The active constituent, cocaine, had been isolated in 1860. Sigmund Freud experimented with the drug and his assistant, Carl Köller, demonstrated its efficacy as a local anaesthetic by applying a solution to his eye and touching the cornea with a pinhead. Cocaine, and its salts, became the local anaesthetics of choice in Europe and New York for the removal of cataracts and other eye surgery. Because of their toxic and addictive qualities, their use is now almost entirely confined to ear, nose and throat surgery - elsewhere they have been superseded by wholly synthetic drugs such as procaine. But it is the use of cocaine as a recreational drug that has brought infamy both to it and to coca. The crude alkaloids may be extracted from the leaves with dilute sulphuric acid or by treatment with lime and petroleum or other organic solvents. The process depends on the fact that cocaine, cinnamyl-cocaine and a-truxilline are closely related derivatives of ecgonine, which is produced by hydrolysing the leaves with boiling dilute hydrochloric acid. This ecgonine hydrochloride is purified and converted into the free base which is then benzoylated and methylated to give methylbenzoylecgonine or cocaine. The latter is converted into the hydrochloride and purified by recrystallization. Much illicit cocaine is extracted locally in South America and in spite of the unsophisticated methods can attain a high degree of purity.
Because of the association of coca with cocaine, there is a widespread belief that Indians are, by extension, addicted in the same way that Western users are, but this is erroneous. When refined cocaine is absorbed via the mucous membranes in the nose (‘snorted’) or smoked (as with ‘crack’) it has an immediate and powerful stimulant effect on the pleasure centres of the brain. ‘Some understanding of the pharmacology of this addiction is now available, and it seems that cocaine blocks the re-uptake of the neurotransmitter dopamine in the brain. This substance is especially important in those parts of the brain which control pleasure responses, the so-called pleasure centres; and like other synapses, those involving dopamine have a salvage mechanism for unused neurotransmitters. By blocking the uptake of excess dopamine, cocaine potentiates its effects on the pleasure centre neurons.’ The mechanism of action of cocaine when chewed in indigenous fashion, however, ‘is similar to, though quite distinct from, that involved in the brain. At adrenergic neural junctions the excess of the transmitter noradrenalin is taken up into the releasing or receiving cells, and is then not available to interact with noradrenalin receptors. Cocaine inhibits this re-uptake and thus potentiates the activity of the transmitter, with resultant effects on endurance, etc. The Indians may actually obtain some benefit from the leaves. These are high in vitamins C, B1, and riboflavin, and chewing quids may help to prevent scurvy and other deficiency diseases in regions where fresh fruit and vegetables are in short supply. The Indians also use coca to relieve the pains of rheumatism and headache, as an aphrodisiac, and to relieve the symptoms of asthma. However, there is little evidence of efficacy. At the present time we can thus view at least 1500 years of Indian culture based upon coca’. (Mann).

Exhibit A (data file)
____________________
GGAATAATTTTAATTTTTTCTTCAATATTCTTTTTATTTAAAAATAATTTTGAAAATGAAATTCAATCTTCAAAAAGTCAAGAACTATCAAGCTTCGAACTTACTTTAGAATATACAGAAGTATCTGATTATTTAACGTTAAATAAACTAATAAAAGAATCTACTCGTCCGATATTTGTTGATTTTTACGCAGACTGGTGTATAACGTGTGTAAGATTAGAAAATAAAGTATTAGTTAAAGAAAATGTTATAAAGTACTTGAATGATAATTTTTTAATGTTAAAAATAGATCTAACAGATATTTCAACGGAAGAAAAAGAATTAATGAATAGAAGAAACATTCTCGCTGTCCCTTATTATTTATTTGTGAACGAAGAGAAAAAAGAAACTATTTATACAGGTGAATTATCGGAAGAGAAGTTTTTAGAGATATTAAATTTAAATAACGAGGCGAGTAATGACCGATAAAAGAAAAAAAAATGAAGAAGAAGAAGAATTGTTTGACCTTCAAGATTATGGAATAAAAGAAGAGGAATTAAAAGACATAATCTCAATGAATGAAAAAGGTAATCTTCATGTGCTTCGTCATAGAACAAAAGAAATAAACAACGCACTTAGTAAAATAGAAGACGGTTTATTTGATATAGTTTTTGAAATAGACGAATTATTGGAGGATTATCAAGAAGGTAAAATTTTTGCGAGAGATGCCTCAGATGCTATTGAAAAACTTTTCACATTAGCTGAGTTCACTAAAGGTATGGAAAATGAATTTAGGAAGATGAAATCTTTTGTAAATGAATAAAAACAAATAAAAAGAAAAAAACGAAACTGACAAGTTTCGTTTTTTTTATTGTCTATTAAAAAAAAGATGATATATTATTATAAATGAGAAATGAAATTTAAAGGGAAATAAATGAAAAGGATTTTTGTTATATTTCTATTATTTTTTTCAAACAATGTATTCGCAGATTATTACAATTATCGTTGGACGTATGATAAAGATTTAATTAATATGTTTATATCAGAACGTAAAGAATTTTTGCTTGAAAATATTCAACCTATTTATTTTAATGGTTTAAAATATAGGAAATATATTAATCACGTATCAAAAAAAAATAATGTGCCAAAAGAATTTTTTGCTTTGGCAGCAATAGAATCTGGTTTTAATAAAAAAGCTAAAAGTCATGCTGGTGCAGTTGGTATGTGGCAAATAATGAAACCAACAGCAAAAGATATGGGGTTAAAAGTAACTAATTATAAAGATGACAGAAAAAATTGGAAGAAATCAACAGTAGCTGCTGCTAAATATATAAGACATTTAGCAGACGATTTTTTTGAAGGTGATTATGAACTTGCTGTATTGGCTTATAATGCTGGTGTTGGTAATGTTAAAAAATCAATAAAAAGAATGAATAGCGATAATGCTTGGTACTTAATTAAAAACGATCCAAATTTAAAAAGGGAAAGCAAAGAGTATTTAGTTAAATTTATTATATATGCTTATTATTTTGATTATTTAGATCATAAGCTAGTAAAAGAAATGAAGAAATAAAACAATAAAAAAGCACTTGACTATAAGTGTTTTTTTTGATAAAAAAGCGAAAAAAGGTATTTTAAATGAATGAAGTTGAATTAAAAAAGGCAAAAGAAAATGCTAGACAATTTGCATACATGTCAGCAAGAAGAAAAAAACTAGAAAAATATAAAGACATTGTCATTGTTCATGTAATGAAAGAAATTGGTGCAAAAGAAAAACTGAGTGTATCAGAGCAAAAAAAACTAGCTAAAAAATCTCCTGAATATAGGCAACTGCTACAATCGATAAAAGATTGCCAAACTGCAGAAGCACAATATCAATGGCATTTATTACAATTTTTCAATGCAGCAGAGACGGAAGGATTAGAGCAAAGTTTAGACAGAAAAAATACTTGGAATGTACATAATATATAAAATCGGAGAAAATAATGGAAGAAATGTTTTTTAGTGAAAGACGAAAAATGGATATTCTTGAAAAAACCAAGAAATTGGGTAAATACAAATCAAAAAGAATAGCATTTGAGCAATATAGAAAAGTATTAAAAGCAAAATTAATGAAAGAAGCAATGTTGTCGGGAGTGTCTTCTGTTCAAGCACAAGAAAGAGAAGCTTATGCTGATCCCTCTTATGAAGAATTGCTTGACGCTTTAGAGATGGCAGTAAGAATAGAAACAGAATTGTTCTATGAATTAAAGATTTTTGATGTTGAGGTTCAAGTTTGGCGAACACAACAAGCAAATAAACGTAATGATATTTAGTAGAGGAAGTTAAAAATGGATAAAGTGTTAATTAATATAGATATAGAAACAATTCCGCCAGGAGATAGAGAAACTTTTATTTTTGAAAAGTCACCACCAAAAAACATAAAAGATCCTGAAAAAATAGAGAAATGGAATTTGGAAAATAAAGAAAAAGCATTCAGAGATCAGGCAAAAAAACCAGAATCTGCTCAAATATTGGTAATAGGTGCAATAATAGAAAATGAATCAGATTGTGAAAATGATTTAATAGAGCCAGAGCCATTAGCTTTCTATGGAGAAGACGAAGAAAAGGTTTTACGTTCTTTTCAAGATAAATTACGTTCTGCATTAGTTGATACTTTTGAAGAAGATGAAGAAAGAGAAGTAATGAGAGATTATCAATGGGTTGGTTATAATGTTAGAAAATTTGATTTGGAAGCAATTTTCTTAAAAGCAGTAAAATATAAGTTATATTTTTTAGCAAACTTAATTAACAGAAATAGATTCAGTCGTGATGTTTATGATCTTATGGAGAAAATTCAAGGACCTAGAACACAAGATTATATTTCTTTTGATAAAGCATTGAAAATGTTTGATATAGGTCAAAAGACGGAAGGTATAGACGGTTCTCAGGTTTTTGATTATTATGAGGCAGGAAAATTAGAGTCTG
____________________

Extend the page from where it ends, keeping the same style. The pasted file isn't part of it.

Coca-leaf chewing may have been the preserve of royalty amongst the Inca, but to the north-west it was always available to everyone as this account shows. From a journal of Amerigo Vespucci during his second voyage to America, in 1499, describing an encounter off the Caribbean coast of what is now Venezuela:- ‘We descried an island in the sea that lay about 15 leagues from the coast and decided to go there to see if it was inhabited. We found there the most bestial and ugly people we had ever seen: very ugly of face and expression, and all of them had their cheeks full of a green herb that they chewed constantly like beasts, so that they could barely speak; and each one carried about his neck two gourds, one of them full of that herb that they had in their mouths and the other of a white powder that looked like pulverised plaster, and from time to time, they dipped a stick into the powder after wetting it in the mouth, then put the stick in the mouth, an end on each cheek, in order to apply powder to the herb that they chewed; they did this very frequently. We were amazed at this thing and could not understand its secret or why they did it.’ The green herb was certainly Erythroxylum novogranatense, of the variety now known as Colombian coca, and the white powder was almost certainly lime made from roasted seashells, one of several alkalis that Indians use with the leaves in order to make the chewing of them more enjoyable. Other alkalis are used. ‘In the Huancavalica area of Peru, peasants use (amaranth) stalk for its high calcium content. After harvesting the seed heads, they burn the stalks and later mix the ash with water (and shape them into) hard balls about an inch in diameter. Villagers scrape the ball with their teeth as they chew the leaves, and the calcium in the amaranth ash releases the alkaloids in the leaves, enhancing the coca’s effect as a mild stimulant.’ (Foster and Cordell 1992: 29-30).